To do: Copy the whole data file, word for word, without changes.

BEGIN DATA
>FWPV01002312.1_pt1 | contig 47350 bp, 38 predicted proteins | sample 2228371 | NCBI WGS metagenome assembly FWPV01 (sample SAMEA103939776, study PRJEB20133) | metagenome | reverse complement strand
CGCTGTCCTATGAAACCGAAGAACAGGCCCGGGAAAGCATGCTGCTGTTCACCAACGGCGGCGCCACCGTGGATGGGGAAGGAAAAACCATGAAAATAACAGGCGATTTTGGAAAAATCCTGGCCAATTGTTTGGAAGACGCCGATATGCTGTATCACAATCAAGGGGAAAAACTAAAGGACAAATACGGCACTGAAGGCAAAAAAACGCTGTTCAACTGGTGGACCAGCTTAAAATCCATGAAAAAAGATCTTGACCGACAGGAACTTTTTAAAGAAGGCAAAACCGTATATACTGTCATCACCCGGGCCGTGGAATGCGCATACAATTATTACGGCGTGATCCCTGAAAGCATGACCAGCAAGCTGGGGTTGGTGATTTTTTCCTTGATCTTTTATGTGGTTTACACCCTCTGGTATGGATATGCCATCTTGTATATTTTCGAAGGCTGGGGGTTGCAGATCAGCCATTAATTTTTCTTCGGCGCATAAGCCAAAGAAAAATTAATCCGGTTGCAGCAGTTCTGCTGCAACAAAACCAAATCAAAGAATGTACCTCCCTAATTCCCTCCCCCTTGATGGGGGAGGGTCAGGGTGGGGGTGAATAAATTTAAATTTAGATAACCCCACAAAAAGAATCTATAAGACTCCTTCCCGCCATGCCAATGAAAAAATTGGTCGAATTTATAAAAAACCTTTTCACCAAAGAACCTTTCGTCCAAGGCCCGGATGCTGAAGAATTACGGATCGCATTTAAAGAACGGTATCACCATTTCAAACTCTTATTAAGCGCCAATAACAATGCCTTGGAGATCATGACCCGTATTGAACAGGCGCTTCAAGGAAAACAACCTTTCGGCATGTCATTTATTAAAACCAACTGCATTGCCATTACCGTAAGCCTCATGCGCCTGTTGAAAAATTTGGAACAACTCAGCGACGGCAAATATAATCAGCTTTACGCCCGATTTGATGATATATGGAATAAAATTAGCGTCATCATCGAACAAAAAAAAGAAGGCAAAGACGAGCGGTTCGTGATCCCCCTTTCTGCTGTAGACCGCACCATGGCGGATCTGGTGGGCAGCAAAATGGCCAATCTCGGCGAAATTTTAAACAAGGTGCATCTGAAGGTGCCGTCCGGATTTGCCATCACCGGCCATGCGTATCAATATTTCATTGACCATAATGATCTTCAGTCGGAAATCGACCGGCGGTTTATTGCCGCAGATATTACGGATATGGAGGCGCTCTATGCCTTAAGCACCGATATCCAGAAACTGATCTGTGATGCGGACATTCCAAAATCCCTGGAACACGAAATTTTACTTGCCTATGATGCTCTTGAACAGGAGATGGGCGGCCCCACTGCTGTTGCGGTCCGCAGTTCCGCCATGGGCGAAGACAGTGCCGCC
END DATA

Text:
>FWPV01002312.1_pt1 | contig 47350 bp, 38 predicted proteins | sample 2228371 | NCBI WGS metagenome assembly FWPV01 (sample SAMEA103939776, study PRJEB20133) | metagenome | reverse complement strand
CGCTGTCCTATGAAACCGAAGAACAGGCCCGGGAAAGCATGCTGCTGTTCACCAACGGCGGCGCCACCGTGGATGGGGAAGGAAAAACCATGAAAATAACAGGCGATTTTGGAAAAATCCTGGCCAATTGTTTGGAAGACGCCGATATGCTGTATCACAATCAAGGGGAAAAACTAAAGGACAAATACGGCACTGAAGGCAAAAAAACGCTGTTCAACTGGTGGACCAGCTTAAAATCCATGAAAAAAGATCTTGACCGACAGGAACTTTTTAAAGAAGGCAAAACCGTATATACTGTCATCACCCGGGCCGTGGAATGCGCATACAATTATTACGGCGTGATCCCTGAAAGCATGACCAGCAAGCTGGGGTTGGTGATTTTTTCCTTGATCTTTTATGTGGTTTACACCCTCTGGTATGGATATGCCATCTTGTATATTTTCGAAGGCTGGGGGTTGCAGATCAGCCATTAATTTTTCTTCGGCGCATAAGCCAAAGAAAAATTAATCCGGTTGCAGCAGTTCTGCTGCAACAAAACCAAATCAAAGAATGTACCTCCCTAATTCCCTCCCCCTTGATGGGGGAGGGTCAGGGTGGGGGTGAATAAATTTAAATTTAGATAACCCCACAAAAAGAATCTATAAGACTCCTTCCCGCCATGCCAATGAAAAAATTGGTCGAATTTATAAAAAACCTTTTCACCAAAGAACCTTTCGTCCAAGGCCCGGATGCTGAAGAATTACGGATCGCATTTAAAGAACGGTATCACCATTTCAAACTCTTATTAAGCGCCAATAACAATGCCTTGGAGATCATGACCCGTATTGAACAGGCGCTTCAAGGAAAACAACCTTTCGGCATGTCATTTATTAAAACCAACTGCATTGCCATTACCGTAAGCCTCATGCGCCTGTTGAAAAATTTGGAACAACTCAGCGACGGCAAATATAATCAGCTTTACGCCCGATTTGATGATATATGGAATAAAATTAGCGTCATCATCGAACAAAAAAAAGAAGGCAAAGACGAGCGGTTCGTGATCCCCCTTTCTGCTGTAGACCGCACCATGGCGGATCTGGTGGGCAGCAAAATGGCCAATCTCGGCGAAATTTTAAACAAGGTGCATCTGAAGGTGCCGTCCGGATTTGCCATCACCGGCCATGCGTATCAATATTTCATTGACCATAATGATCTTCAGTCGGAAATCGACCGGCGGTTTATTGCCGCAGATATTACGGATATGGAGGCGCTCTATGCCTTAAGCACCGATATCCAGAAACTGATCTGTGATGCGGACATTCCAAAATCCCTGGAACACGAAATTTTACTTGCCTATGATGCTCTTGAACAGGAGATGGGCGGCCCCACTGCTGTTGCGGTCCGCAGTTCCGCCATGGGCGAAGACAGTGCCGCC